How Bad Should Your Villains Be?

The Last Banquet (Bell Mountain Book 4) by [Duigon, Lee]

Every story needs a villain, unless you’re writing Serious Mainstream Literature that’s just plain boring. But how bad should your villain be?

A lot of it depends on what motivates the character. My No. 1 villain in the first four Bell Mountain books, Lord Reesh, First Prester of the Temple, justified everything he did, including murder, in terms of a lifelong mission to preserve the Temple, no matter what, so that it could lead humanity back to the great heights of culture and science and power which God had destroyed in the Day of Fire. It was sort of like Saving the Planet from Man-Made Climate Change–a wonderful excuse for just about anything he wished to do. This made Lord Reesh a really cool villain.

Succeeding Lord Reesh in the later books, Goryk Gillow betrays his country because he covets wealth and power for himself; Lord Chutt commits crimes–all under cover of the law–because he wishes to restore the old regime, with himself in charge; and Ysbott the Snake does evil because he’s very much a degenerate whose close contact with the Thunder King’s mask has driven him insane. And Lord Orth’s crimes arose from his moral and personal shallowness: but God regenerated him.

Different motivations give rise to different sorts of crime. The more powerful, and the more seductive, the motivation, the bigger (and more creative) the crimes.

The only kind of villain I don’t like reading about is of a type which, I regret to say, is all too common in fantasy literature: the hopelessly stupid villain who’s just plugged in to let the hero show off by defeating him repeatedly.

And I do try to stay away from writing about the ordinary villains in Washington, D.C., who make the news of our real world such depressing reading.


14 comments on “How Bad Should Your Villains Be?

  1. And on a side note, which this thread reminded me, I’d sure like to find out more about “the great heights of culture and science and power which God had destroyed in the Day of Fire.” There were plenty of hints in the first book and some after that, but it was just a tease. Maybe a prequel?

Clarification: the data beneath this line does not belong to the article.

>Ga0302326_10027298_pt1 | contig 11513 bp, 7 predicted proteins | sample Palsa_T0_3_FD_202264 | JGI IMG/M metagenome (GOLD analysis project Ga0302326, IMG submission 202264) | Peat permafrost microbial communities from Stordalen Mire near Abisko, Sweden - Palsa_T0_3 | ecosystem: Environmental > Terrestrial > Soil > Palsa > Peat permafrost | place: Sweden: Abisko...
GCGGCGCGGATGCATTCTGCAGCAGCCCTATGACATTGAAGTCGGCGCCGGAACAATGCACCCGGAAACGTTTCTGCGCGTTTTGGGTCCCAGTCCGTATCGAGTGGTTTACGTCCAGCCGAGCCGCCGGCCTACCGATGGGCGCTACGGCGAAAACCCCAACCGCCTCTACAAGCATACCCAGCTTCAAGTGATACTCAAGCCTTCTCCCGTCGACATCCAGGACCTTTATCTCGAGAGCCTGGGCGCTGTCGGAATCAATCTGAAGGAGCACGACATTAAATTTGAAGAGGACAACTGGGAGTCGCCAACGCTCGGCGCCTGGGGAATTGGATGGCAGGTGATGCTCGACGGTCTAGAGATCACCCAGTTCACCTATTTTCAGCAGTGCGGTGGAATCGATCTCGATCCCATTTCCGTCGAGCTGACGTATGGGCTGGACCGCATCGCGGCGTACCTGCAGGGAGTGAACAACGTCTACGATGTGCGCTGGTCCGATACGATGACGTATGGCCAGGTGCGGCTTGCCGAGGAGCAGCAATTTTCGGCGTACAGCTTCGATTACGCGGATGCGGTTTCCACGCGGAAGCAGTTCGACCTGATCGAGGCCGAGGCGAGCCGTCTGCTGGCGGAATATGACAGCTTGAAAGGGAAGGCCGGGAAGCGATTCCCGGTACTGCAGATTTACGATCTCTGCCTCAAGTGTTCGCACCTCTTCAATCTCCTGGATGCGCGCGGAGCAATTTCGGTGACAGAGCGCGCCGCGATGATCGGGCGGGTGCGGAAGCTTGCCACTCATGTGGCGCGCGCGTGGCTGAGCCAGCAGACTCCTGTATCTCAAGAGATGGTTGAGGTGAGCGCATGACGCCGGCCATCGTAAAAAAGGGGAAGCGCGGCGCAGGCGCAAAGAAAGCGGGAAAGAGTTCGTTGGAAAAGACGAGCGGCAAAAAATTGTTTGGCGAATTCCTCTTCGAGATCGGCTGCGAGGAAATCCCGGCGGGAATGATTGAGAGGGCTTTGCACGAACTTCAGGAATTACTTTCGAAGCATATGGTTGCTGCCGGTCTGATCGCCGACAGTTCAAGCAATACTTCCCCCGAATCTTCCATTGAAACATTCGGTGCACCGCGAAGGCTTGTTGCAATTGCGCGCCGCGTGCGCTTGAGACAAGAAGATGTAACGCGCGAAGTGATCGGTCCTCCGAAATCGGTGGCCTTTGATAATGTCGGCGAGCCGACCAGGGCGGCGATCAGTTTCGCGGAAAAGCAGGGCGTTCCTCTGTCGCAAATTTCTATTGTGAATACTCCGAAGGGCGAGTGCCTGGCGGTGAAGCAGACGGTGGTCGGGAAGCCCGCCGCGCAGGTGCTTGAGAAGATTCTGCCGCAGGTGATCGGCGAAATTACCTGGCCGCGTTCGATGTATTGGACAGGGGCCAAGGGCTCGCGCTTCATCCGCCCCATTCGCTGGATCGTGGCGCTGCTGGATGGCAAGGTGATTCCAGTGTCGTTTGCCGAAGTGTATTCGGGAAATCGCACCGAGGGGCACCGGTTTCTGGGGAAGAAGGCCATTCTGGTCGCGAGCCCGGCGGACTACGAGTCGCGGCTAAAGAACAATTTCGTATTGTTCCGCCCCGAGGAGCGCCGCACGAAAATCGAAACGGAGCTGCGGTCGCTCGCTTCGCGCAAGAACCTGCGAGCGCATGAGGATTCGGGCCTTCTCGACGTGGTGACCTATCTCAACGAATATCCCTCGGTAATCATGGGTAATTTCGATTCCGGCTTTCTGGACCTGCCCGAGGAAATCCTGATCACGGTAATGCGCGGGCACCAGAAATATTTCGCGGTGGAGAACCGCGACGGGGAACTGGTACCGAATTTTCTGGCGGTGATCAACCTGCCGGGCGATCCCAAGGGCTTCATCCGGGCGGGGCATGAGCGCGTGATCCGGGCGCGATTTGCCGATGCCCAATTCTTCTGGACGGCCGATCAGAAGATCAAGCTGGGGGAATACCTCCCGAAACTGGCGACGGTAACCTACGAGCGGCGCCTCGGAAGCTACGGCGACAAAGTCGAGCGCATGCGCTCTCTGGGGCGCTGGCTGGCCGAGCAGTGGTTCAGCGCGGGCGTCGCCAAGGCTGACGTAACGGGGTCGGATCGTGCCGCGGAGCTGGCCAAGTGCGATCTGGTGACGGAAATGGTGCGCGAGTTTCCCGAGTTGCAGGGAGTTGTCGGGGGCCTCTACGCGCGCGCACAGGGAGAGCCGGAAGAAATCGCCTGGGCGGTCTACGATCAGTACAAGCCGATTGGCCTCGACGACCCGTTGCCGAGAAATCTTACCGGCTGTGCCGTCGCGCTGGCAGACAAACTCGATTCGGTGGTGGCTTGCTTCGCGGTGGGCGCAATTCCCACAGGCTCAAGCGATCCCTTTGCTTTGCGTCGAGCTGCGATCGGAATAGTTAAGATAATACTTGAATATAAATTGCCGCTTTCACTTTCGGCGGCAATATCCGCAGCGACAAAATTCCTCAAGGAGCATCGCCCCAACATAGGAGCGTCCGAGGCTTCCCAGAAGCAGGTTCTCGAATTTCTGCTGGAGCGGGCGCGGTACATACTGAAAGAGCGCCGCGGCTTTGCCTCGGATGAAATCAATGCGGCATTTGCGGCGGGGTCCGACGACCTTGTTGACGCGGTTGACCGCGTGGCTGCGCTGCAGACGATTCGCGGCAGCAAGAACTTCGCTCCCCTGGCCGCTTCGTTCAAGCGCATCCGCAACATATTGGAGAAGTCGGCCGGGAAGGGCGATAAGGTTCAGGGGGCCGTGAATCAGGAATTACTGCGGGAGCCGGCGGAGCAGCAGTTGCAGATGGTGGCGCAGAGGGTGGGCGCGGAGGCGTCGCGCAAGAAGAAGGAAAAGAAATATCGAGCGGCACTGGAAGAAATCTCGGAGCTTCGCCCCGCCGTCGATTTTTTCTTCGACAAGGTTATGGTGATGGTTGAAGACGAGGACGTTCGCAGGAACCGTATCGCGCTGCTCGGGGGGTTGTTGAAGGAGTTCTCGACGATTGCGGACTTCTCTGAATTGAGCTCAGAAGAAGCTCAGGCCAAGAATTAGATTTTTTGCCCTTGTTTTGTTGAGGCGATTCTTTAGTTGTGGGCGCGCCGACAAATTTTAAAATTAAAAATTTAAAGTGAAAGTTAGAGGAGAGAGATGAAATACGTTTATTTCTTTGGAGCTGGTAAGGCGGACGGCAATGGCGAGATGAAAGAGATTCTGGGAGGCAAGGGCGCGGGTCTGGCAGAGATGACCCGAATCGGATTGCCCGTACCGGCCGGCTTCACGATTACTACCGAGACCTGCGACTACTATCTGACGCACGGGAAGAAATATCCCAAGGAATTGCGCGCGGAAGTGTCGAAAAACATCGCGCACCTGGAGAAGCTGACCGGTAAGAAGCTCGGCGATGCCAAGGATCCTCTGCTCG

1. Greg, I’ve got years worth of stuff I ought to write about. In fact, just today I was thinking I ought to go back into history and write the life of King Ozias.
      Believe me, those hints weren’t intended as a tease. But there are things about their history, including the Day of Fire, that the people of Obann no longer know. And a lot of things that I don’t know yet, either.

    1. Some people are actually enthralled with the Mafia – the ‘bad boy’ thing. I’ve never understood it, but it’s there.

    1. Y’know, that turkey Michael Goodwin supported, endorsed, and voted for the bigger turkey in the White House eight years ago. He said it was because he was “afraid of what Sarah Palin might do.” If that’s not a lame excuse, what is?

  2. One of the things I love about your books, Lee, is the genuineness of the characters. They’ve each got a personality that fits. There’s no gratuitous villainy going on and we, your readers, can imagine each character.

  3. I’m so glad you are going to reveal more about Obann’s past because you have teased us about it through books 1-5 (which I have completed so far), especially when you talk about their having some kind of air travel, etc. It is almost like your story is set after our current world had been cleansed like God did in Noah’s Flood. Intriguing stuff, Lee – I can’t get enough.

    1. As I read Genesis, it seems to me that civilization arose twice in ancient times–before the Flood, and then afterward, around the Tower of Babel–and was twice confounded by God.

      I’m intensely interested in the origins of civilization. If it’s wired in, why does it seem to take such a long time before it appears? And if it’s not wired in, why does it appear at all?

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